Letter from the Consumers Union (CU) and Consumer Federation of America (CFA) to the Senate Commerce Committee.
Re: FCC proceedings pertaining to local competition, unbundled network elements, and broadband deployment.
Date: January 13, 2003.
Source: CFA.

January 13, 2003

The Honorable John McCain, Chairman
U.S. Senate Committee on Commerce, Science, and Transportation Washington, DC 20510

The Honorable Ernest "Fritz" Hollings, Ranking Member
U.S. Senate Committee on Commerce, Science, and Transportation Washington, DC 20510

Dear Senators McCain and Hollings,

On behalf of Consumer Federation of America and Consumers Union, we write to express our concern for the direction that the Federal Communications Commission appears to be taking with respect to competition in local telephone and advanced Internet service markets. As reported in the Wall Street Journal last week, Chairman Powell appears to favor a proposal that would undo important provisions of the 1996 Telecommunications Act (the "Act") and seriously undermine the competitive benefits that consumers have only recently begun to enjoy.

Today, Congress finds itself at a crossroads with respect to regulation of the telecommunications marketplace. Unfortunately, the monopoly attributes of telephone network facilities have been much more difficult to chip away at than many policymakers anticipated, as evidenced by the extremely slow deployment of competitive facilities since passage of the Act. In that time the Bell telephone companies have resisted competition through litigation, lobbying efforts, and anticompetitive practices, including failing to meet performance standards and making false promises about where and how they would compete. Even more telling is the fact that the Bell companies refuse to compete in each other's territories.

Congress has a simple choice to make: either regulate the Bell's wires to promote competition by preserving unbundled network element ("UNE") pricing and availability, or deregulate at the wholesale level, allowing the Bells to expand their local market dominance into long distance. If you choose the latter course, it is virtually certain that the vast majority of consumers will never see meaningful competition for their local and long distance needs, and therefore the states and FCC will need to regulate to prevent inflated prices and discriminatory practices.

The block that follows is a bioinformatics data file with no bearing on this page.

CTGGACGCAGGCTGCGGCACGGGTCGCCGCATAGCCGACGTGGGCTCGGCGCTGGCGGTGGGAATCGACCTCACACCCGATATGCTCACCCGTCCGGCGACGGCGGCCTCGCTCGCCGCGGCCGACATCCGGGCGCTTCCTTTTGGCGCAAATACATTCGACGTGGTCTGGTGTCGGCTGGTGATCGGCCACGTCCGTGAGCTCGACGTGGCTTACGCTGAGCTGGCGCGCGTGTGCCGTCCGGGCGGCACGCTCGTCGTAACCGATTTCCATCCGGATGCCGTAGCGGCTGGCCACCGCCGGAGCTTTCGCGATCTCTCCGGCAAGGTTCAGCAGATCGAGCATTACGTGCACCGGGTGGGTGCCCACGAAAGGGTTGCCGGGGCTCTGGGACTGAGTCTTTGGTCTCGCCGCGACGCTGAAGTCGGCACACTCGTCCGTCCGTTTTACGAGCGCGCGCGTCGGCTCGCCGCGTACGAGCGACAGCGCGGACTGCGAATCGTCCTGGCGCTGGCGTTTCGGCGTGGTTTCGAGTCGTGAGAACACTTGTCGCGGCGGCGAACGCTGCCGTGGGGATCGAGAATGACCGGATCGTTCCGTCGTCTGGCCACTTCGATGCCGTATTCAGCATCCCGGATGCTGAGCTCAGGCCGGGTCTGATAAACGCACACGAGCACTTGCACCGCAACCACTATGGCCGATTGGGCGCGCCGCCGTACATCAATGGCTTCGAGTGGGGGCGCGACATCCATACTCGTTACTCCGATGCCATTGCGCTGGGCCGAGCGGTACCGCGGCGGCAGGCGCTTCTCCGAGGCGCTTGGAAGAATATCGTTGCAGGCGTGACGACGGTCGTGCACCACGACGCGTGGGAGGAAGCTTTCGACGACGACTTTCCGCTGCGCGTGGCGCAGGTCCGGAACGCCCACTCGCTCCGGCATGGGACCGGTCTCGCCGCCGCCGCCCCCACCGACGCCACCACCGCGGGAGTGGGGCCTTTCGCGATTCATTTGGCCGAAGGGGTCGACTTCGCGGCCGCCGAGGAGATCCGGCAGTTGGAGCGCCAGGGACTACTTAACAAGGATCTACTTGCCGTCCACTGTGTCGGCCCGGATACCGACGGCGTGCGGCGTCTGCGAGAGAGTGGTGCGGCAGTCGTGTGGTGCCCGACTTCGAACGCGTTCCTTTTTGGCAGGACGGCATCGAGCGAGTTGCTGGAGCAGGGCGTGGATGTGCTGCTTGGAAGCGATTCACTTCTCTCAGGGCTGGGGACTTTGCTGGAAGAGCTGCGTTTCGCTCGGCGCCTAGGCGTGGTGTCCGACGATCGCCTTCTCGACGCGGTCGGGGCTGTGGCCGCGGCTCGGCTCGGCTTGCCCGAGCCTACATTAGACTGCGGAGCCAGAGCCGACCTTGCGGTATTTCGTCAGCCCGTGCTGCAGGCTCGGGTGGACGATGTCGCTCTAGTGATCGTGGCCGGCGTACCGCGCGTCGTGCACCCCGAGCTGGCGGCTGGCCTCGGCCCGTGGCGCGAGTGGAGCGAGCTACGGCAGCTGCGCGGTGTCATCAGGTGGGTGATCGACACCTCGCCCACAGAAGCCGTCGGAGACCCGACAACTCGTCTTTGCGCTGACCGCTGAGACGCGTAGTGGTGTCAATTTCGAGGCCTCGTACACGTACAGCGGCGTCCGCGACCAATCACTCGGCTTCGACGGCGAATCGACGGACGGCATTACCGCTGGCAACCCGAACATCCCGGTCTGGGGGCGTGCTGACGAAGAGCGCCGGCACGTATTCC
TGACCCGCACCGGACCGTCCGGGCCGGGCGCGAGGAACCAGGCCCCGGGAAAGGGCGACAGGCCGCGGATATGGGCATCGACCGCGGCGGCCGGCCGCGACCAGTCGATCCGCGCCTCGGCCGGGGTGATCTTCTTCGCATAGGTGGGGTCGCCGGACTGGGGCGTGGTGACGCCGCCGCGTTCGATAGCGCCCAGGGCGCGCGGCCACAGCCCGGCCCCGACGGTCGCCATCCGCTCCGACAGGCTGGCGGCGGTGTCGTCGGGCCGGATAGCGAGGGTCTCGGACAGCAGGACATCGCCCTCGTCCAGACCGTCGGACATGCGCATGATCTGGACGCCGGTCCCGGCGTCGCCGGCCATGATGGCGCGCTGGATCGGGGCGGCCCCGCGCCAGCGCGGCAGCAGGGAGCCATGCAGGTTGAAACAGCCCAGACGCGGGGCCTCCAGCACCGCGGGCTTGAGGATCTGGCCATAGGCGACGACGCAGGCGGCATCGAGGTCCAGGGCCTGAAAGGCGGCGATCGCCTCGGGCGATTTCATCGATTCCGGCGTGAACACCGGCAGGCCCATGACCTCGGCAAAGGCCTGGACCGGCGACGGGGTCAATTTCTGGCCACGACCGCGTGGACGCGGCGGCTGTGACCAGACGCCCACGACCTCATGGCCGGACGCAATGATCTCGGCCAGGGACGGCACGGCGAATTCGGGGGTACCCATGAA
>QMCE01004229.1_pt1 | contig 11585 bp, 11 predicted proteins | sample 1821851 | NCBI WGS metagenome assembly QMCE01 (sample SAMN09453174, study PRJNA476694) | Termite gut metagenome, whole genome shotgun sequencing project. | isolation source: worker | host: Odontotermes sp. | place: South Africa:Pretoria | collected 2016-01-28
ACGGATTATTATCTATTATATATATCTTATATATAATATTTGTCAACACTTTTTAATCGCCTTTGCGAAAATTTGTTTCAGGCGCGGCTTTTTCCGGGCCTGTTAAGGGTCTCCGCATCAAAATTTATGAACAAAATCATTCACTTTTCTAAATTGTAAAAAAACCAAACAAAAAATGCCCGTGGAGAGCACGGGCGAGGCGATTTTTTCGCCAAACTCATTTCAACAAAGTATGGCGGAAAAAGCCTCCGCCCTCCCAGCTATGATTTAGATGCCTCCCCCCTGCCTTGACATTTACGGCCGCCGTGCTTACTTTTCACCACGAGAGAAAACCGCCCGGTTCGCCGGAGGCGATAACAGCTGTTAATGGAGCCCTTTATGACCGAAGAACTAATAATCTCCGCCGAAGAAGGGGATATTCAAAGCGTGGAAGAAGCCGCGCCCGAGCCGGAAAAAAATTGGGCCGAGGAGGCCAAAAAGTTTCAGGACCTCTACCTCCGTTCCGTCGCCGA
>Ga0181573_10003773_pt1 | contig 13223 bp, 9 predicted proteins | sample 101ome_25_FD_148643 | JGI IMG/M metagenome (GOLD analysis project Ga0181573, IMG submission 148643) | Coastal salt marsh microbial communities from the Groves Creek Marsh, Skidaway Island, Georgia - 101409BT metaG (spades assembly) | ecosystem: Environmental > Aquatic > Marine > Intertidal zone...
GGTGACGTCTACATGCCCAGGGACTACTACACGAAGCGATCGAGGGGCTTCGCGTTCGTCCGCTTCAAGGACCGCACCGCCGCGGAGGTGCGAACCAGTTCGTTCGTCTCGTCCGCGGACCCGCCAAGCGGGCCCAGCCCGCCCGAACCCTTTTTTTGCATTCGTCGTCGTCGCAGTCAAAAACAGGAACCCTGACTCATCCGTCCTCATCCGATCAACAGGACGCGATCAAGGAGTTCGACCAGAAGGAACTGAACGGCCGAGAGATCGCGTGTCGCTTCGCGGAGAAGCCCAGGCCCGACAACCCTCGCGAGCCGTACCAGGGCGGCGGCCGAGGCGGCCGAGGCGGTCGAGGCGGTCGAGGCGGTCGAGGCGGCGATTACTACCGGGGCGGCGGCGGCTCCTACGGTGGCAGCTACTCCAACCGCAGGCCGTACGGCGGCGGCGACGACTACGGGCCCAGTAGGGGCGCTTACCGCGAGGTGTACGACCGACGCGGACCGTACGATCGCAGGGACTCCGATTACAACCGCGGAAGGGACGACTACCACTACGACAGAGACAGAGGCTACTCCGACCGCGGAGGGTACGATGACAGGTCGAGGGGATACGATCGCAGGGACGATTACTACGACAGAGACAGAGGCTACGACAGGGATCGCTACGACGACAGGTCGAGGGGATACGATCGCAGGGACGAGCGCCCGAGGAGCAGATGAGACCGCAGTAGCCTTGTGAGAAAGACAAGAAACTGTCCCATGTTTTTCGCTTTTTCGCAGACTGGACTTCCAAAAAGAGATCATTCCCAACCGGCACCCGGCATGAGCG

The only thing that Congress must not permit is the path that appears to be favored by Chairman Powell-deregulation of the Bell monopolies-a path that short-circuits local competition in violation of the Act without any protection for consumers. That would be the worst of both worlds-no regulation to protect consumers and no competition to keep prices and service quality in check.

Chairman Powell's "draft" proposal unlawfully rewrites important provisions of the Act. In section 271, Congress clearly and specifically required that the Bell companies provide competitors unbundled access to the UNE-Platform of loops, transport and switching if they want to provide long distance services. Now that the FCC has largely granted the Bells entry into the long distance market, the agency must not exempt them from their legal obligation to provide reasonably priced wholesale access to competitors.

What's more, state regulators have relied on the 271 checklist requirements to grant approval to the Bells to offer long distance services. Taking away UNE requirements now would force regulators in nearly every state to re-examine Bell compliance with state requirements.

Local telecom competition has been thriving lately, providing consumers lower rates and better service. For example, SBC recently cut consumer rates by more than 30 percent in Michigan, and lowered and simplified rates in Illinois, Ohio and California to meet new competition. In New York, Verizon has made similar rate cuts.

These consumer benefits have come about largely due to the diligence of state utility regulators who in recent years have concluded that Bell rates are too high and have lowered the prices competitors pay for UNEs. As a result competition is finally starting to take hold at the state level.

The FCC should not restrict the ability of state regulators to fulfill their Congressionally assigned role of keeping local markets open and wholesale prices fair and reasonable. In the alternative, Congress and the FCC must be prepared to regulate local and long distance prices for consumers who have no meaningful choice of providers, if elimination of wholesale pricing rules leads to the expansion of Bell monopoly power.

We look forward to working with you in the months ahead on these important consumer issues.


Mark Cooper
Director of Research
Consumer Federation of America

Gene Kimmelman
Senior Director of Public Policy and Advocacy
Consumers Union

Cc: Senate Commerce Committee